Thursday, March 29, 2012

Nascar: Dirt to Daytona First Opinions Review

As a former fan of Nascar motor racing, I own a few Nascar games across a few different platforms. Even after I stopped enjoying the real Nascar, I still enjoyed it's video game counterpart. For a modern generation version of Nascar I was highly anticipating getting my hands on a copy of Nascar's career sim: Dirt to Daytona, and I believe this may be a case of don't meet your heroes.

The game was only released on 2 consoles, PS2 and Gamecube, I mostly wanted it for the Gamecube but the PS2 version fell into my hands first, so thats the one I'm playing. Quickly I've noticed the limitations of the PS2 version as the analog X button must be crammed down in such a way that my finger cramps and aches the whole time I'm racing. Everything else pretty much seems like the Nascar Heat game, which this was based off of.

Now I never claim to be Ayrton Senna when it comes to video game racing, but I do find it quite impossible for a car to be 3 seconds behind me and come blowing past me as if I'm standing still at 70+MPH. I'm not sure what this game's settings are at, but it seems to only apply to random cars as it never fails that one will manage to pass me as if I'm just not moving at all every race. With all that said, if I happen to find the Gamecube version this one is getting SOLD!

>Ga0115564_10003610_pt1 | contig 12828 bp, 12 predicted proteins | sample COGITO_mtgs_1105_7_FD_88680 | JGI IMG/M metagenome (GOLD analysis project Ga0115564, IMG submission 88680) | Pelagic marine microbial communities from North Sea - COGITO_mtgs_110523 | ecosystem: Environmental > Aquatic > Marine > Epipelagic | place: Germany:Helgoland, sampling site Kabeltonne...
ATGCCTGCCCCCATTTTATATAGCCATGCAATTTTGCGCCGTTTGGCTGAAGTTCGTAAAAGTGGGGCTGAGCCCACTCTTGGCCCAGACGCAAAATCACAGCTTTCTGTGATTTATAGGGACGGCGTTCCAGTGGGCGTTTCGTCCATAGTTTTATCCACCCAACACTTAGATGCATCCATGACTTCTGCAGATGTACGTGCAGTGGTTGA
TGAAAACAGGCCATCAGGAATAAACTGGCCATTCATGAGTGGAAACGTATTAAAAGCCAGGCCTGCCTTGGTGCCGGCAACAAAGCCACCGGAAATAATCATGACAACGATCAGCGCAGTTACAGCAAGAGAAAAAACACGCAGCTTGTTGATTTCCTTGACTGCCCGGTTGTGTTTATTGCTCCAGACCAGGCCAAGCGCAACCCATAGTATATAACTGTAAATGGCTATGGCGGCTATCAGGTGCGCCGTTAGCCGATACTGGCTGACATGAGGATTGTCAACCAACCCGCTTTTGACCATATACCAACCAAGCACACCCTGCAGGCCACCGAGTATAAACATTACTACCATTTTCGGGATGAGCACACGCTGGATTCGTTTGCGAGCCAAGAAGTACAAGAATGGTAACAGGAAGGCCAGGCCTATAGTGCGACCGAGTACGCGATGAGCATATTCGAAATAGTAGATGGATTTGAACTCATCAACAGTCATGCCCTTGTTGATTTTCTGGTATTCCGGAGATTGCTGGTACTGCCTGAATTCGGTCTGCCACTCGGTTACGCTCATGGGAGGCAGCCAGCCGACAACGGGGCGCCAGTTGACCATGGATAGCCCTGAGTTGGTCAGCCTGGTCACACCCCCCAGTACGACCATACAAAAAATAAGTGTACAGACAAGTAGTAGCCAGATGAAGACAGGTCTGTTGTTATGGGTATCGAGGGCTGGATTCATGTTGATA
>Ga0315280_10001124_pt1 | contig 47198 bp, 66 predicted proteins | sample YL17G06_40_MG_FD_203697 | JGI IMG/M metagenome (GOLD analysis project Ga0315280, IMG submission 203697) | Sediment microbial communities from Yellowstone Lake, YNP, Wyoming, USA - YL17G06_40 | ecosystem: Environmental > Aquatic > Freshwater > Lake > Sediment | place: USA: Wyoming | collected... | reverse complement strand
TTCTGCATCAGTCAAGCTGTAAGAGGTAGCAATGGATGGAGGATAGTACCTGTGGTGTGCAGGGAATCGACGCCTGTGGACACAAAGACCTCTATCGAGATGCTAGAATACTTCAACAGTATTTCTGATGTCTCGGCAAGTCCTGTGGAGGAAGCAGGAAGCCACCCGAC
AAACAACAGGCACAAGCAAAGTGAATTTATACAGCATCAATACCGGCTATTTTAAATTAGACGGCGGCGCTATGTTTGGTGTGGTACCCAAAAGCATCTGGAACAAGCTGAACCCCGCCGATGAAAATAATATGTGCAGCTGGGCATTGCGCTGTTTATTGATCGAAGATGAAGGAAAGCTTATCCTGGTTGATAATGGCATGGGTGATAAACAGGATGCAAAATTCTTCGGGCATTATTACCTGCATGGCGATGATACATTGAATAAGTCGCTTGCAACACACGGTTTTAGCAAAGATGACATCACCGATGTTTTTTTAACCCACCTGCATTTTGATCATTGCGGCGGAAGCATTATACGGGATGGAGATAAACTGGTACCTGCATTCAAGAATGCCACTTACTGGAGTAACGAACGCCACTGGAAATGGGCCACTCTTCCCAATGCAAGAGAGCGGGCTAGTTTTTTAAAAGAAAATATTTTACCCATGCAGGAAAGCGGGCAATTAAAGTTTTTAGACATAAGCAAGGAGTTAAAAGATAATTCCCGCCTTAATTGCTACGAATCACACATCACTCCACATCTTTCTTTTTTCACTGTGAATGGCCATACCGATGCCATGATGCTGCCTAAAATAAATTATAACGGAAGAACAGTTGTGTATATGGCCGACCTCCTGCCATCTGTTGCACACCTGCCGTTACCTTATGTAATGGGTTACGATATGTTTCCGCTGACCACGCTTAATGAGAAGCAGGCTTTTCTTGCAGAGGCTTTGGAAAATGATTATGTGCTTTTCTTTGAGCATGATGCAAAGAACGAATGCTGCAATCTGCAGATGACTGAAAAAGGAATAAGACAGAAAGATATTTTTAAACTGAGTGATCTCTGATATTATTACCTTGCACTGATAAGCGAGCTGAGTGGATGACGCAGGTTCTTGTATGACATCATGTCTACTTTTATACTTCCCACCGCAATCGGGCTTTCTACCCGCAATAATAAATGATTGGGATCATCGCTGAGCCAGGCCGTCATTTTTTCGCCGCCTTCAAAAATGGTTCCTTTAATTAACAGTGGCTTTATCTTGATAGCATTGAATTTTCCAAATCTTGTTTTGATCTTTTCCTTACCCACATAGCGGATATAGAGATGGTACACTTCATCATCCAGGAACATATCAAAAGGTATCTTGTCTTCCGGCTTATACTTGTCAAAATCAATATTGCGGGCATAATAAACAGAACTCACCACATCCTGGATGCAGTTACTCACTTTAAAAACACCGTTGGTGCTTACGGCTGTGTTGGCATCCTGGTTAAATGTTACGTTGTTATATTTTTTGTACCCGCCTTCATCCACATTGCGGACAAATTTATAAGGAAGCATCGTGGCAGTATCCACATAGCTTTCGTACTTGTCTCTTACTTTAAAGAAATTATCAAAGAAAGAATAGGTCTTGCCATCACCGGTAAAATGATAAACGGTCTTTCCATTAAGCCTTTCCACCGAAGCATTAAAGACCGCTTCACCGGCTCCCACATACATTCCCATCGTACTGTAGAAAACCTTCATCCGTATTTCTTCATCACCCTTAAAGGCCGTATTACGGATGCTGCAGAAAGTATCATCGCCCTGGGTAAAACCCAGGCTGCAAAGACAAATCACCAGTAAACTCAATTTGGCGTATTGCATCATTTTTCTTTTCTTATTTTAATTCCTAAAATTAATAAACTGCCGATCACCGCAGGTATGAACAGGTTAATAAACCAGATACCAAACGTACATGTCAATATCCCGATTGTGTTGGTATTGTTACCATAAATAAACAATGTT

Wednesday, March 21, 2012

Open letter to Clattenburg

Dear Mr. Clattenburg, (Mike Clattenburg)

As fucked as it may sound, although I know I'm not alone, over the course of many years of watching the Trailer Park Boys over and over again, I've felt as though they had become part of my family. From the pilot that started it all through Countdown to Liquor day, I've been able to pull myself out of the story long enough to admire the growth of not only the actors, but of the whole crew overall. And as a fan from the US it seemed like as soon as I had heard about the series, the whole thing was already over.

From Mrs. Peterson (RIP) to Sam Lasco (that greasy caveman fuck!) and even the Shitmobile (RIP) nothing ever felt like it was on screen for the sake of being on screen. I know when you're finger prints are deeply ingrained into a project you tend to see the flaws shining brightly, but as a fan I have to say that rarely did an episode of Trailer Park Boys feel less than a perfectly connected and formed circle. The stories flowed well from episode to episode and although I already knew the boys were never going to succeed in their goals, I always had that undying hope they would. To me that is a sign of solid writing and the cast's ability to transform words into the purest of acting art.